Last updated: March 27, 2021
This 45-year-old male comes to the Emergency Department after several days of on again, off again chest pressure. This morning he woke up with 8/10 pain that he describes as crushing in nature. It was in the center of his chest but is also causing some discomfort down his arm. It went away after about 30 minutes. It came back just prior to coming to the Emergency Department. He is currently pain free.
Past Medical History is unremarkable, although he does have a paternal history of coronary disease. His father had his first MI at the age of 48 years. He currently takes no medication except for a multi vitamin.
Exam: The patient is anxious, although pain free. His skin is warm, pale and slightly diaphoretic. His pulses are all strong and regular. Pulse is 82. Respirations: 22 Pulse Oximetry: 96% on room air. BP: 148/88 Monitor: Normal sinus rhythm with a rate in the 80’s. His 12-Lead ECG is as above. Are you concerned? What treatment should be started?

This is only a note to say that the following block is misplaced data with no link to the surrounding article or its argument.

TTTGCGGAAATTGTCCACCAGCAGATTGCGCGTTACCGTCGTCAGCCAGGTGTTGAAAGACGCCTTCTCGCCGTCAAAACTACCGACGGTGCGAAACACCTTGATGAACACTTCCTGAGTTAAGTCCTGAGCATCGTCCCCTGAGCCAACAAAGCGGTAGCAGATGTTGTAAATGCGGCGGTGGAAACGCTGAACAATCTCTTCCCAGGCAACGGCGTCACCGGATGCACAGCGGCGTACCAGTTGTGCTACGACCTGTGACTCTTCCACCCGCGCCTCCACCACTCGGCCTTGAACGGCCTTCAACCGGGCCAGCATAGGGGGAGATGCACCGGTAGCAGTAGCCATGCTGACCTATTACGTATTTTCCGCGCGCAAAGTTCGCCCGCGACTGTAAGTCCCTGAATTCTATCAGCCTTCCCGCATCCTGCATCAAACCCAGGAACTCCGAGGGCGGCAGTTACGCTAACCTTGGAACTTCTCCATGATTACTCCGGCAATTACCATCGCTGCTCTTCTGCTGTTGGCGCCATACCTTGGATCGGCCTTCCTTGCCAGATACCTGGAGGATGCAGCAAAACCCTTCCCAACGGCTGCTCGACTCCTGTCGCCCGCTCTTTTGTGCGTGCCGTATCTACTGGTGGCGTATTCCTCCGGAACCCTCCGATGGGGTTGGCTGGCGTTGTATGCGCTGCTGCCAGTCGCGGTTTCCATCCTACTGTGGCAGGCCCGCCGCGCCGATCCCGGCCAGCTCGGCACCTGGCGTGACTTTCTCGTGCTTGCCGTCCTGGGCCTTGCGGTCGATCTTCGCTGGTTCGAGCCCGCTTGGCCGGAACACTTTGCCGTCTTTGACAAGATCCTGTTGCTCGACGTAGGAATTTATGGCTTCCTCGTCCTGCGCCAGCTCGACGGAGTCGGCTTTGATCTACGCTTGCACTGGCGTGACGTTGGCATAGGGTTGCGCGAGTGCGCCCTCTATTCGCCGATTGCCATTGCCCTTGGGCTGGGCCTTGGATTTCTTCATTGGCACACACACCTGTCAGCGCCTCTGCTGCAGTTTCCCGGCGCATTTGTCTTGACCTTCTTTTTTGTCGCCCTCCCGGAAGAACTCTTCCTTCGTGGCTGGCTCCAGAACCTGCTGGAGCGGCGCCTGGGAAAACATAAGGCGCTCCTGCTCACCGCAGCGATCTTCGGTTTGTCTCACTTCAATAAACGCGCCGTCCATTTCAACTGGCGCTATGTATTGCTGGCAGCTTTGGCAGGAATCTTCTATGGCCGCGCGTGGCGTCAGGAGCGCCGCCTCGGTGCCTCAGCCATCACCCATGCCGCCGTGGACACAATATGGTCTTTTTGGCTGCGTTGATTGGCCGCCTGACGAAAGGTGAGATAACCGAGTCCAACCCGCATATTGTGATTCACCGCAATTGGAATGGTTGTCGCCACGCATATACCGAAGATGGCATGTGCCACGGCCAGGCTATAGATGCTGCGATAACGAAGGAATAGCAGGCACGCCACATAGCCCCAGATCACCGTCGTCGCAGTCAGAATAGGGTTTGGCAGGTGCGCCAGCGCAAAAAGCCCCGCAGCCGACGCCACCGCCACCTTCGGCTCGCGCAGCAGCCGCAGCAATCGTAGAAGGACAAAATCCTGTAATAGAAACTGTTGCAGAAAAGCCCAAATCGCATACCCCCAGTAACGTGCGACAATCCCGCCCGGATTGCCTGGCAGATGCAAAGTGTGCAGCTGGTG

This patient’s treatment should include:
You suspect that this patient has
If this patient is not properly treated he will probably experience
Discussion: This patient’s immediately treatment should be based on the algorithm for Acute Coronary Syndrome. This should include Aspirin (Heparin if catheterization is delayed for any reason). He does not require oxygen therapy as he is not short of breath and his oxygen saturation is above 94% on room air.
ECG: This ECG is indicative of Whellen’s Syndrome. The ECG reveals deep T wave inversion (or biphasic T waves) in V2 – V4 in a patient who had previous chest pain that has resolved. This is an indication of critical proximal LAD disease and requires immediate catheterization and stent placement to avoid infarction. Left untreated these patients will experience acute anterior wall infarction in the immediate future.
This patient was taken to the catheterization laboratory which revealed the following proximal LAD lesion. A drug-eluting stent was placed resulting in the restoration of normal flow. The patient should do well into the future.
Last reviewed and updated by Amanda Spier, RN, BSN on Mar 29, 2017